Behind Cal Expo, flames spread through dry grass and leaped into trees in the urban wild between the fairgrounds and American River. Along a fence line, a collection of wooden benches and two palm trees burned while sprinklers and fire hoses sprayed in defense. The 40-acre fire scorched an area rarely observed by fairgoers and mostly seen as a yellow blur by passing cyclists and runners along the American River Parkway.

“It’s in a wildland brush and tree area,” said Larry Savage, assistant chief at Sacramento Metropolitan Fire District. “Because of the drought, it’s extremely dry.”

Smoke from the Cal Expo fire was visible throughout much of the city and nearby suburbs after the fire began about 1:30 p.m. One firefighter suffered a minor injury, and 10 vehicles on the Cal Expo grounds were damaged. By 5:30 p.m., dozens of fire units from across the region had controlled the blaze.

Sacramento Fire Chief Walt White said there was no indication yet of how the fire started.

As firefighters battled flames in near-100-degree heat, scores of families sat outside Cal Expo in cars, on sidewalks and under shade as they awaited word on whether the fireworks show would survive. A line of vehicles stretched down Exposition Boulevard to the freeway.

Organizers originally expected 10,000 people to show. Some stood outside the gates and tried to avoid the heat by eating cold sandwiches and popsicles.

“Might as well make the best of it,” said Emily Gutierrez, who drove nearly two hours from Riverbank.

But not all were as calm. Jackie Thornton, of Sacramento, brought a grill for her family’s annual tailgate party in the parking lot before the fireworks show.

“I don’t know if they will allow us to bring the barbecue stuff,” she said. “This will certainly disappoint my grandson.”

A sold-out crowd of 8,000 hoping to watch Sacramento Republic FC face the Orange County Blues had to find other plans. Team officials, after consulting with Sacramento fire officials, determined that air on the west side of Cal Expo where Bonney Field sits was too unhealthy for a 7:30 p.m. soccer match.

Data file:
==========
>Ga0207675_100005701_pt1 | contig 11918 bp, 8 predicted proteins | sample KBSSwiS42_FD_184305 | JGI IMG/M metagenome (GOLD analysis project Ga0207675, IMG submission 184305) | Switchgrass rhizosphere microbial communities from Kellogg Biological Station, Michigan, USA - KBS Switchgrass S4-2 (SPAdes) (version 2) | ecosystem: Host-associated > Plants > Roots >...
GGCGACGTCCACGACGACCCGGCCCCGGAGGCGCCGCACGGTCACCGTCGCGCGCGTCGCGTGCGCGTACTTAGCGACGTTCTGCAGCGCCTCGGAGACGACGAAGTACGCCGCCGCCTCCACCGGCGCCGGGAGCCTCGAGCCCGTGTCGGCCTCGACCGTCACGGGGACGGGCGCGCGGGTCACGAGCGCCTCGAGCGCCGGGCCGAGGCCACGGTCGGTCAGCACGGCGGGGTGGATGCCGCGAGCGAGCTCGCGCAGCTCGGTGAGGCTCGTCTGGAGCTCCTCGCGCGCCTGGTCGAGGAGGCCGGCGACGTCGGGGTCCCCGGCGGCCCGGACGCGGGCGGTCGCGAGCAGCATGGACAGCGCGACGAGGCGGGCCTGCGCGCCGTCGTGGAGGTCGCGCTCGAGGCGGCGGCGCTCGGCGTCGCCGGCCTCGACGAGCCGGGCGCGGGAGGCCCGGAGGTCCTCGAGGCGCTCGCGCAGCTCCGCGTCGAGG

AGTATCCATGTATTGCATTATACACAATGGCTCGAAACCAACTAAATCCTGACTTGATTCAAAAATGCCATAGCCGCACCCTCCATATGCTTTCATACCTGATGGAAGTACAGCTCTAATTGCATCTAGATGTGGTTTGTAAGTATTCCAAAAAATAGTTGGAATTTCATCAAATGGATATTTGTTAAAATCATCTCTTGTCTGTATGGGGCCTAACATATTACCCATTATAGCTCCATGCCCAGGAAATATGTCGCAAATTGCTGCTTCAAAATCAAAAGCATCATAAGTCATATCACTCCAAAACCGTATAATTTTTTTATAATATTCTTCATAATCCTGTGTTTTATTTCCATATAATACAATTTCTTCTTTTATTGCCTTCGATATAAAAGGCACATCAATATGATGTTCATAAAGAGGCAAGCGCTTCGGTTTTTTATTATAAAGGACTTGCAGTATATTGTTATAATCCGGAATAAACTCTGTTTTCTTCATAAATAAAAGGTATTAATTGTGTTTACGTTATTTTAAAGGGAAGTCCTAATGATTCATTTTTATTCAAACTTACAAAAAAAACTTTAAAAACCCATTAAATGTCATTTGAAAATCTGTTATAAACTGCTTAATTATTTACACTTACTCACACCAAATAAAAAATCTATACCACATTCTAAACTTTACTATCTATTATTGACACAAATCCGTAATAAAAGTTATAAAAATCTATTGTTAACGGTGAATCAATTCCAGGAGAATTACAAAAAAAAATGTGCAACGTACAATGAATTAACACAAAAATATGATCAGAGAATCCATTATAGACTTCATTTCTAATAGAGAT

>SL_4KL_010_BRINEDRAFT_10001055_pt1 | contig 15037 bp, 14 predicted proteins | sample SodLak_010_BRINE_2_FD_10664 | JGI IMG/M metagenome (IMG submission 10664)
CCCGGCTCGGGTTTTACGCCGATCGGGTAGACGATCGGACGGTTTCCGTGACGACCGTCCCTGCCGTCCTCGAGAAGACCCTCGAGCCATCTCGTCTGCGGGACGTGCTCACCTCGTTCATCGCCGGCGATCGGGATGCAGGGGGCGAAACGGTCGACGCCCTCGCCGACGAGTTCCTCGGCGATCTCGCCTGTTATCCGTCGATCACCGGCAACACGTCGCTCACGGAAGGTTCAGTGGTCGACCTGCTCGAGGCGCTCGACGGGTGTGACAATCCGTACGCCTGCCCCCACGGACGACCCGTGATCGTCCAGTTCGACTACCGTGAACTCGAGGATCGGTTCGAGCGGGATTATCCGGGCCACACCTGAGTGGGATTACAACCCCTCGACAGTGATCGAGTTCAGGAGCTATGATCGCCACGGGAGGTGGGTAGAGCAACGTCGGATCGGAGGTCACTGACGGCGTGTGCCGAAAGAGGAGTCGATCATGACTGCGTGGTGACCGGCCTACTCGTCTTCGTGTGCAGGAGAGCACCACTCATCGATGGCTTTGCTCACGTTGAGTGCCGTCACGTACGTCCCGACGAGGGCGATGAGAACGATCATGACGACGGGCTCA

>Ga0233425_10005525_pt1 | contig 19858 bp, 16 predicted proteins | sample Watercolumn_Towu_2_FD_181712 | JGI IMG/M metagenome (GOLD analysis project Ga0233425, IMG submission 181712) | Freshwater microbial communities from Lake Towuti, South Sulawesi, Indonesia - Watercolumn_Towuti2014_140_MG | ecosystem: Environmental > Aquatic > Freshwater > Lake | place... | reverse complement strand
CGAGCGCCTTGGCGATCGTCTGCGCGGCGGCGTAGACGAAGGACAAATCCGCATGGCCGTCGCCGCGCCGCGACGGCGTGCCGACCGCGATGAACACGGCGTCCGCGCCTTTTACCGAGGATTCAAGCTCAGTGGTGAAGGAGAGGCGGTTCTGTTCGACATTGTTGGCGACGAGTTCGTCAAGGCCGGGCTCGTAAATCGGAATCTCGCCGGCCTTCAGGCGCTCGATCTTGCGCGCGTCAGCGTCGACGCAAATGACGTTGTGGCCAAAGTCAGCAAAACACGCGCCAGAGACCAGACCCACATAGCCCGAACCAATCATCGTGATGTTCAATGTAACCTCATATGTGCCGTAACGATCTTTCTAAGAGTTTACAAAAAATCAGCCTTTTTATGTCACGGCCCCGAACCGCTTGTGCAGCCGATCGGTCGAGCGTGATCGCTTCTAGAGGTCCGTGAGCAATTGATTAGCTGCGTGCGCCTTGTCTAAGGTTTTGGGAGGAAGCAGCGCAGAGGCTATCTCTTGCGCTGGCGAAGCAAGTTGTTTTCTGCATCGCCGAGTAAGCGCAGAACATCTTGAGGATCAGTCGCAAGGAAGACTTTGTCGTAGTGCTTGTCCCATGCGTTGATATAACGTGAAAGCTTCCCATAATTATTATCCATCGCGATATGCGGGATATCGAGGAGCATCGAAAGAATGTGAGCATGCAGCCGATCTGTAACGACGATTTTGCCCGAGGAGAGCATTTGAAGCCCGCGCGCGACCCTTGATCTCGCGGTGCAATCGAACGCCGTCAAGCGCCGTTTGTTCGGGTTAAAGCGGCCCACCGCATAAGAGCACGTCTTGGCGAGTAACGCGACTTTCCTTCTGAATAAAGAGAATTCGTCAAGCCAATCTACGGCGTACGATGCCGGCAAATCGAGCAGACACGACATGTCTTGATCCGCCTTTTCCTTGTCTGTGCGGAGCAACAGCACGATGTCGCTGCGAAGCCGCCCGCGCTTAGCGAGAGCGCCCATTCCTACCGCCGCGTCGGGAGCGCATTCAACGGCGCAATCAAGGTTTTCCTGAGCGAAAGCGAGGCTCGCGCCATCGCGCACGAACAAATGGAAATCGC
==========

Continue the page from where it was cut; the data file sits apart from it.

On an afternoon when temperatures soared into the upper 90s, officials evacuated about 3,000 people from the slides and pools at Raging Waters due to concerns about smoke inhalation.

“They told us over the loudspeaker to evacuate,” said Shannon Jones, who brought her 7-year old daughter Zhanyla to Raging Waters. “There was no security; it was chaotic.”

Cal Expo organizers said wind patterns had done a better job of clearing the air on the eastern side of the fairgrounds, enough to let thousands of visitors enter a grandstand area normally used for horse races. “We have not received a recommendation from public safety to cancel,” said Cal Expo CEO Rick Pickering.

About 2 1/2 hours after the scheduled 5 p.m. start of the holiday celebration, patrons spilled through the gates as rock music blared. Smoke was barely visible, but long lines for food and drinks could be seen throughout.

Randy Schatzle of San Andreas said he had attended the Cal Expo fireworks event for 20 straight years. The brush fire, he said, wasn’t about to stop him from making it 21 years. He stretched out in his lawn chair while his 3-year-old grandson Ayden played nearby.

“We could see it coming in from Jackson Highway,” Schatzle said. “But it’s no problem now.”

Erica Stephens and Billie Washington ate cherry snow cones, while Washington’s 7-month-old daughter Reese was sound asleep in a stroller. The two roommates from North Highlands first learned of the fire when they walked out of Arden Fair mall before heading to the fireworks show.

“We weren’t going to leave until we knew the fireworks were canceled,” Stephens said, chuckling. “I waited four hours, I better get to see some fireworks.”

Call The Bee’s Richard Chang at (916) 321-1018. Follow him on Twitter @RichardYChang. Bee staff writer Edward Ortiz contributed to this report.